One of the country's most successful authors who wrote more than 350 books under a variety of pen names has died aged 80 in his native city of York.
York author Charles Whiting produced more than 350 books
Charles Whiting, who also wrote under the pseudonyms Leo Kessler, Duncan Harding and John Kerrigan, sold millions of copies of war thrillers.
Along with the fictional works he was also a keen historian and the author of many factual works.
He leaves a widow Gill, a son and grandchildren.
After serving in WWII as a teenager in 1943, he returned to Yorkshire to study at the University of Leeds, then went on to London, Kiel and Cologne Universities - after which he turned to teaching, working in America, Germany and Bradford.
He became a journalist with The Times then Playboy magazine before finally turning to full time writing in 1973.
Last December a surprise birthday party was organised for him at the Yorkshire Air Museum.
Mr Whiting volunteered for service in WWII, aged 16, and fought with the 52nd Reconnaissance Regiment in Belgium, Holland and Germany.
He had a keen interest in Yorkshire Regiments that led to the publication of his book Fighting Tykes - The History of the Yorkshire Regiments in WWII, published in 1993.
Having survived the war he returned to his home county and took up studies at the University of Leeds and then continued his education at London, Kiel, Cologne and Saarbrüchen.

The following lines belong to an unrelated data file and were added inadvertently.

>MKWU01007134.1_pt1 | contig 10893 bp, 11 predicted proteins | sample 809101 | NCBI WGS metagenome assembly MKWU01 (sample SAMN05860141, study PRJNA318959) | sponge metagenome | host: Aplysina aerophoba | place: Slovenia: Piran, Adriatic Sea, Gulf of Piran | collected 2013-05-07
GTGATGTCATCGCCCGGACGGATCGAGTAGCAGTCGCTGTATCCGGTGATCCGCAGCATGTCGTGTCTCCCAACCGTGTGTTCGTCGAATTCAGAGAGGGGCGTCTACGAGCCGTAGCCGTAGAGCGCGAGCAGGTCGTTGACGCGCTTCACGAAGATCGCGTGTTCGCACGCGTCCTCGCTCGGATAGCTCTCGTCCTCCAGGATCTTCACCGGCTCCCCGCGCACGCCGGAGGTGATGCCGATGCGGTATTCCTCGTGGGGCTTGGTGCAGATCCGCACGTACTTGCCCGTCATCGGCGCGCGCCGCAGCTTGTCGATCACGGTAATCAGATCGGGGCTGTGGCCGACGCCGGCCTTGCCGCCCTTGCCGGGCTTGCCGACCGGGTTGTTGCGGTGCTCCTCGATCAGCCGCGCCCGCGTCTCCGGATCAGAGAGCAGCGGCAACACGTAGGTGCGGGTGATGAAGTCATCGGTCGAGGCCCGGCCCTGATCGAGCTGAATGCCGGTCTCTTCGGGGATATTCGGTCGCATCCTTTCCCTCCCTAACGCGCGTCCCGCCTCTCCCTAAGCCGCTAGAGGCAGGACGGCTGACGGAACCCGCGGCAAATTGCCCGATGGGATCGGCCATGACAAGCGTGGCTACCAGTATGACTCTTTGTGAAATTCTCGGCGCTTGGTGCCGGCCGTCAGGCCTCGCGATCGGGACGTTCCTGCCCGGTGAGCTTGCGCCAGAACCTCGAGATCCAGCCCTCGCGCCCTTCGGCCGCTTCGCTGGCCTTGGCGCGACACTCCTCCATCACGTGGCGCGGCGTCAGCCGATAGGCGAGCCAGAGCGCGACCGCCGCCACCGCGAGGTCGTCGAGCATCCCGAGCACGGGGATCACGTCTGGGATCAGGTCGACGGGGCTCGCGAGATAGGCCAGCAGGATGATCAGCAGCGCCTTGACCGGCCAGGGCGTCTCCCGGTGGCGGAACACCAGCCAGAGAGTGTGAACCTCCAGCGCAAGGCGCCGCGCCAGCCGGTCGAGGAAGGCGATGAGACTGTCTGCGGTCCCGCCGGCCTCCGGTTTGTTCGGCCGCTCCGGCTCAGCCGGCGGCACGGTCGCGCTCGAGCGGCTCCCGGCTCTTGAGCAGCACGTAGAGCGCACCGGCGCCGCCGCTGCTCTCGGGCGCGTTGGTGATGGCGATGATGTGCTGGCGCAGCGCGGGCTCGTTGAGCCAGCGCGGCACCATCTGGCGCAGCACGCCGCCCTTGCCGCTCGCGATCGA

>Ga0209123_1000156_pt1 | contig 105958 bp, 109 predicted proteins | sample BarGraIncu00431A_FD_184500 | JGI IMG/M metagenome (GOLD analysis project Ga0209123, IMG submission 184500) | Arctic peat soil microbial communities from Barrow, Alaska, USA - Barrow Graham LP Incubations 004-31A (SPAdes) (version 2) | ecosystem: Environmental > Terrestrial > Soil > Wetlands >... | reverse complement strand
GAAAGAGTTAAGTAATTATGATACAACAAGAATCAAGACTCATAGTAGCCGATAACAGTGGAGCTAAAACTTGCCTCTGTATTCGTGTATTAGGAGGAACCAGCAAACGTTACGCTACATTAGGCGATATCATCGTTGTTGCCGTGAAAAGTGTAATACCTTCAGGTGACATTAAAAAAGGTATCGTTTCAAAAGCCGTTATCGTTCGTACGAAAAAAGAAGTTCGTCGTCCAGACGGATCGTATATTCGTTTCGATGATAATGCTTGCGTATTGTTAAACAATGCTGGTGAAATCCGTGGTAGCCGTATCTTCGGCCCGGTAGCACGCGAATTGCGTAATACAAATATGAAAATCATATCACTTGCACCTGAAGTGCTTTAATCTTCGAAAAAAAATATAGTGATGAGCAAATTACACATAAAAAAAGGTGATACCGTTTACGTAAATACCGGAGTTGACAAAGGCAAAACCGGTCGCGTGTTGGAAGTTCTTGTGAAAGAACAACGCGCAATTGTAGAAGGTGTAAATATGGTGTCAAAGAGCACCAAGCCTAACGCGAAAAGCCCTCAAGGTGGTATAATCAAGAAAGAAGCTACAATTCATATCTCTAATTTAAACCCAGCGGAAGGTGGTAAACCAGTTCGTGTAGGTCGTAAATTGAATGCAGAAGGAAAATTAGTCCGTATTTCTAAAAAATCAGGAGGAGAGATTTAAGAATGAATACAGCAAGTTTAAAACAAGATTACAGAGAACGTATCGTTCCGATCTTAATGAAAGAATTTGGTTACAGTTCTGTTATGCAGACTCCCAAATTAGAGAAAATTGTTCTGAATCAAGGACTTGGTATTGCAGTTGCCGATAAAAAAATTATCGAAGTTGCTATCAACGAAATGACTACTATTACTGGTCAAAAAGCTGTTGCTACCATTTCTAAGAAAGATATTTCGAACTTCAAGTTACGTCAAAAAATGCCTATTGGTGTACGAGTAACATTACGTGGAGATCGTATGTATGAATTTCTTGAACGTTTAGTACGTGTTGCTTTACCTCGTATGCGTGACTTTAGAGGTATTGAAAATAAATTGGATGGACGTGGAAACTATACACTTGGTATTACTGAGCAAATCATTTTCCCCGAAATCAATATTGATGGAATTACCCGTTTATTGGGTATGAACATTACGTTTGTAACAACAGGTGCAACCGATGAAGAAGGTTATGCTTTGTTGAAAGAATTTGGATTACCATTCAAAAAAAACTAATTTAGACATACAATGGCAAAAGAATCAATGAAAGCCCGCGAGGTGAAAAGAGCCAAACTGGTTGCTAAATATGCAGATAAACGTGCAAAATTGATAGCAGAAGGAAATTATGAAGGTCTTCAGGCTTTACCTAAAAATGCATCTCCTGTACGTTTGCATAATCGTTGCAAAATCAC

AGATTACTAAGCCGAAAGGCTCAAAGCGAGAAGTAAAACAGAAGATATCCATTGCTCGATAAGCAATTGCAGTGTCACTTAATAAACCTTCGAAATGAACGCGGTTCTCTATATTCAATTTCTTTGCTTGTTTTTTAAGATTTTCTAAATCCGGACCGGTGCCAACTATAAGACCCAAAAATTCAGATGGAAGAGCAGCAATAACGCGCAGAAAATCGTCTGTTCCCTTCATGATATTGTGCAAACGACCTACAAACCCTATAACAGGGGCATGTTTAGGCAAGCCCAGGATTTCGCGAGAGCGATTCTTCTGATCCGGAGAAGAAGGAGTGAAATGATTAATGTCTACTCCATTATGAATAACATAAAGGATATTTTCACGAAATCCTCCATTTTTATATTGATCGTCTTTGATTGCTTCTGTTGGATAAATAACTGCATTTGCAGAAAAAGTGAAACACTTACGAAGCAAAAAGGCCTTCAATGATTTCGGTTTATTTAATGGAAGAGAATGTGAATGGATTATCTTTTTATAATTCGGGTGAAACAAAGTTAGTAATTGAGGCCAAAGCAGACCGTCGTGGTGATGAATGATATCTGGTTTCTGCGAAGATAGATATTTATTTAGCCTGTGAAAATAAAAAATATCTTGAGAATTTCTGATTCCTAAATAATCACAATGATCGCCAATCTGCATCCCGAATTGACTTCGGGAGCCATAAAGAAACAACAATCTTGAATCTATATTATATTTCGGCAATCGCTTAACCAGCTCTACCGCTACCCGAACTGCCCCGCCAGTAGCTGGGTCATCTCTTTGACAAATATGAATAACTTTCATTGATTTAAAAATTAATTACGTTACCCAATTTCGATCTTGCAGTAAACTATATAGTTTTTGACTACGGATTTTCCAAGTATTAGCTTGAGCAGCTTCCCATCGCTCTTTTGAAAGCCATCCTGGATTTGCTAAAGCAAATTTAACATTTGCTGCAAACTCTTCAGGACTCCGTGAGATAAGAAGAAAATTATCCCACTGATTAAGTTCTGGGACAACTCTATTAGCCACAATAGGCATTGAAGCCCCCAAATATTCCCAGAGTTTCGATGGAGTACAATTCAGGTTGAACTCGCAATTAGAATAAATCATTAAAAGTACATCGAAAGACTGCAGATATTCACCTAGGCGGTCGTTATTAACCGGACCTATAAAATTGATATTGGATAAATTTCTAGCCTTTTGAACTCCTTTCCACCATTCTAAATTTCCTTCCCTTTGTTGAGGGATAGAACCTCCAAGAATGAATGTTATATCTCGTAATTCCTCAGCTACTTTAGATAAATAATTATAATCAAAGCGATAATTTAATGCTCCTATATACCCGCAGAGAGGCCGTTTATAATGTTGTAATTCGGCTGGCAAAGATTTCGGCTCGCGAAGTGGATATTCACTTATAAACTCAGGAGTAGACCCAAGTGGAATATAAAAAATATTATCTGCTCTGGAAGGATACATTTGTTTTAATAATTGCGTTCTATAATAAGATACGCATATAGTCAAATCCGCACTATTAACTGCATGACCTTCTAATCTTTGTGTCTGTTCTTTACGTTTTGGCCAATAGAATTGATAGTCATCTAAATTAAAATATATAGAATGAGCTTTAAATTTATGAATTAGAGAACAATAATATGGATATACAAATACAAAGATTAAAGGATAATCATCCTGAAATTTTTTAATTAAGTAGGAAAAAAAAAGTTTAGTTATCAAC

He became a university lecturer in 1958, teaching firstly in the US and then in England and Germany. Whilst in Germany his writing talent again came to the fore as he was the German correspondent for Time magazine.
After 15 years in this career, Charles Whiting decided to give up full time teaching and devote himself to writing and soon following his earlier successes.
One of his publishers, Easingwold-based Rupert Smith of GH Smith & Son said he was a quiet man and prolific writer.
"He's one of a band of forgotten authors because he sold millions of copies and still, up to his death was doing publishing deals.
"He was the kind of man who was very self-effacing, one of Britain's forgotten authors, still working at 80 years of age, with his nose down and kicking out books."